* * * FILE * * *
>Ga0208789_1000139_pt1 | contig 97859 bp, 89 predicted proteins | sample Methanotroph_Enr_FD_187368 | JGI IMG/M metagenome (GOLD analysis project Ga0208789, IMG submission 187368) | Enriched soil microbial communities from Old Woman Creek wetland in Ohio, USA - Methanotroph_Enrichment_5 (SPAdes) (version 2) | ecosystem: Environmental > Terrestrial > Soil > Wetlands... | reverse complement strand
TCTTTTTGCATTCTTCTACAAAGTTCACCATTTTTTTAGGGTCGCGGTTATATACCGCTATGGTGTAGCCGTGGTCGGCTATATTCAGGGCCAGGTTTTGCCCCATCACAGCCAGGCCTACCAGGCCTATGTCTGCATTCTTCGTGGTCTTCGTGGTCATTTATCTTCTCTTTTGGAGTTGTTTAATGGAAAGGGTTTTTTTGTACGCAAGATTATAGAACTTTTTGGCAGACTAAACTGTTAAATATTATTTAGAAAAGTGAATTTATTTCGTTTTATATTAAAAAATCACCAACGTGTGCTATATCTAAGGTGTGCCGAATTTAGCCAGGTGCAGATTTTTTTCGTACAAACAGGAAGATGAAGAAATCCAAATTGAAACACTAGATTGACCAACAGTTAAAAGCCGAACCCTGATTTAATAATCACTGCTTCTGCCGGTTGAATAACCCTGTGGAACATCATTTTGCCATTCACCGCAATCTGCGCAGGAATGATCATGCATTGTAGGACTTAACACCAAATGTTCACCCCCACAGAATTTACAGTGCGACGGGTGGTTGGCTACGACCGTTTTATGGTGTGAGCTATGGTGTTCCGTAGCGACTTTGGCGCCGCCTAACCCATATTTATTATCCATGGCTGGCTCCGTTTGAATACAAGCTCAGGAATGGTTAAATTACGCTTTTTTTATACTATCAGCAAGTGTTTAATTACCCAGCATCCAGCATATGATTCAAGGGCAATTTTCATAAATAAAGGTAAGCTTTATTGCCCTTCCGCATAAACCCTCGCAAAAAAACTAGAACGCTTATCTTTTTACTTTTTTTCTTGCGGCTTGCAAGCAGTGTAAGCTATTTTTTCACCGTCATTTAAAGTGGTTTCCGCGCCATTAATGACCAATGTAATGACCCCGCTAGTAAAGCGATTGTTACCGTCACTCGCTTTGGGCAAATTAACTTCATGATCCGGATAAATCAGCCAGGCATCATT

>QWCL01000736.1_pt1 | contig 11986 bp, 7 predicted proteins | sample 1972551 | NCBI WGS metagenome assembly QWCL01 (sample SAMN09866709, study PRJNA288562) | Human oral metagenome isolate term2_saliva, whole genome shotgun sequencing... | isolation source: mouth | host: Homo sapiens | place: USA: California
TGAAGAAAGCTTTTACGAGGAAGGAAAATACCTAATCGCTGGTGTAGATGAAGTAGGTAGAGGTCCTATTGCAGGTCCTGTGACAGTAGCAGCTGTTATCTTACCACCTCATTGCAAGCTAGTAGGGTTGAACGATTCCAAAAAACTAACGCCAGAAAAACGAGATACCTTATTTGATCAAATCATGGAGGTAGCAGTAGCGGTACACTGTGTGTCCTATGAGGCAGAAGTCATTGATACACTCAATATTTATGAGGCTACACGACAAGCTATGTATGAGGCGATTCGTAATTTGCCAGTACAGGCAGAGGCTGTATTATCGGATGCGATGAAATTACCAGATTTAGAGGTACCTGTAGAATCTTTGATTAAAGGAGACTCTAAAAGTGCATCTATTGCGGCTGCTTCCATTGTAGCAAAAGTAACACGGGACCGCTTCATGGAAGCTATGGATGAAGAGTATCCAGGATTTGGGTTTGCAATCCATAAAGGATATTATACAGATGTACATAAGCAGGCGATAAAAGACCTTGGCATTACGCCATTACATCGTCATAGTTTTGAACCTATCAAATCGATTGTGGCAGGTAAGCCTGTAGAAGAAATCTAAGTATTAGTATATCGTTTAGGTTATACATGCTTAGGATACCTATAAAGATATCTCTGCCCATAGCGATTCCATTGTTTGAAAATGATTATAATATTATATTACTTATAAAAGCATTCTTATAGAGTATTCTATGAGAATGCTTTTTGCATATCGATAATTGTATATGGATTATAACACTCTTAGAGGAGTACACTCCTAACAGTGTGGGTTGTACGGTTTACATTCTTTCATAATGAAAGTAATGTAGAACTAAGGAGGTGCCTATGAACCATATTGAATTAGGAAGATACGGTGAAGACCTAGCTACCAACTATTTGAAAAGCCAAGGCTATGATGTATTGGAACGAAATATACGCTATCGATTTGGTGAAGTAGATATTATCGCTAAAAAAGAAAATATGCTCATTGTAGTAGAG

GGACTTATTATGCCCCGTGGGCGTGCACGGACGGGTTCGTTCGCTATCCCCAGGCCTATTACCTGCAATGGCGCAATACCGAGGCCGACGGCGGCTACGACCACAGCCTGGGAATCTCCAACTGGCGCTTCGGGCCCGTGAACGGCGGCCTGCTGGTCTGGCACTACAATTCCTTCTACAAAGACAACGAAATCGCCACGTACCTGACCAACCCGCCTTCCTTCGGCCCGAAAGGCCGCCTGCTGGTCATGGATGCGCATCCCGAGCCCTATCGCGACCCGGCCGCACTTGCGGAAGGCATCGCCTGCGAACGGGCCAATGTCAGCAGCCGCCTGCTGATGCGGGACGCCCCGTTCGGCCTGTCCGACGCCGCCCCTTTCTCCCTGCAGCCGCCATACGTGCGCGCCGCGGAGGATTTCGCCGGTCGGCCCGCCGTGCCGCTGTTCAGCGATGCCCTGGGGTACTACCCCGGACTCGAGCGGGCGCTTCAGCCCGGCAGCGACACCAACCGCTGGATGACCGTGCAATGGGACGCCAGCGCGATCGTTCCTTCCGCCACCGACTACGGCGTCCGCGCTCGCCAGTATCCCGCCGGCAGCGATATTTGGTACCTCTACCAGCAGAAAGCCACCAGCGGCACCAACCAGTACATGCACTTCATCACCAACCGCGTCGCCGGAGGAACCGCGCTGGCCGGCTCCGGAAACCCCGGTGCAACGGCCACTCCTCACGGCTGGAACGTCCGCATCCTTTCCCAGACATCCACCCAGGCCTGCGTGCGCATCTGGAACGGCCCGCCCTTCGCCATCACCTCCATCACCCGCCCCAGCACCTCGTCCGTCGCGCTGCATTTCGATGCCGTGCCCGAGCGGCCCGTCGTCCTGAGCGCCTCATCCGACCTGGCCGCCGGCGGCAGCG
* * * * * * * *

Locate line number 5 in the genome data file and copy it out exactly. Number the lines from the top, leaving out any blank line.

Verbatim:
GGACTTATTATGCCCCGTGGGCGTGCACGGACGGGTTCGTTCGCTATCCCCAGGCCTATTACCTGCAATGGCGCAATACCGAGGCCGACGGCGGCTACGACCACAGCCTGGGAATCTCCAACTGGCGCTTCGGGCCCGTGAACGGCGGCCTGCTGGTCTGGCACTACAATTCCTTCTACAAAGACAACGAAATCGCCACGTACCTGACCAACCCGCCTTCCTTCGGCCCGAAAGGCCGCCTGCTGGTCATGGATGCGCATCCCGAGCCCTATCGCGACCCGGCCGCACTTGCGGAAGGCATCGCCTGCGAACGGGCCAATGTCAGCAGCCGCCTGCTGATGCGGGACGCCCCGTTCGGCCTGTCCGACGCCGCCCCTTTCTCCCTGCAGCCGCCATACGTGCGCGCCGCGGAGGATTTCGCCGGTCGGCCCGCCGTGCCGCTGTTCAGCGATGCCCTGGGGTACTACCCCGGACTCGAGCGGGCGCTTCAGCCCGGCAGCGACACCAACCGCTGGATGACCGTGCAATGGGACGCCAGCGCGATCGTTCCTTCCGCCACCGACTACGGCGTCCGCGCTCGCCAGTATCCCGCCGGCAGCGATATTTGGTACCTCTACCAGCAGAAAGCCACCAGCGGCACCAACCAGTACATGCACTTCATCACCAACCGCGTCGCCGGAGGAACCGCGCTGGCCGGCTCCGGAAACCCCGGTGCAACGGCCACTCCTCACGGCTGGAACGTCCGCATCCTTTCCCAGACATCCACCCAGGCCTGCGTGCGCATCTGGAACGGCCCGCCCTTCGCCATCACCTCCATCACCCGCCCCAGCACCTCGTCCGTCGCGCTGCATTTCGATGCCGTGCCCGAGCGGCCCGTCGTCCTGAGCGCCTCATCCGACCTGGCCGCCGGCGGCAGCG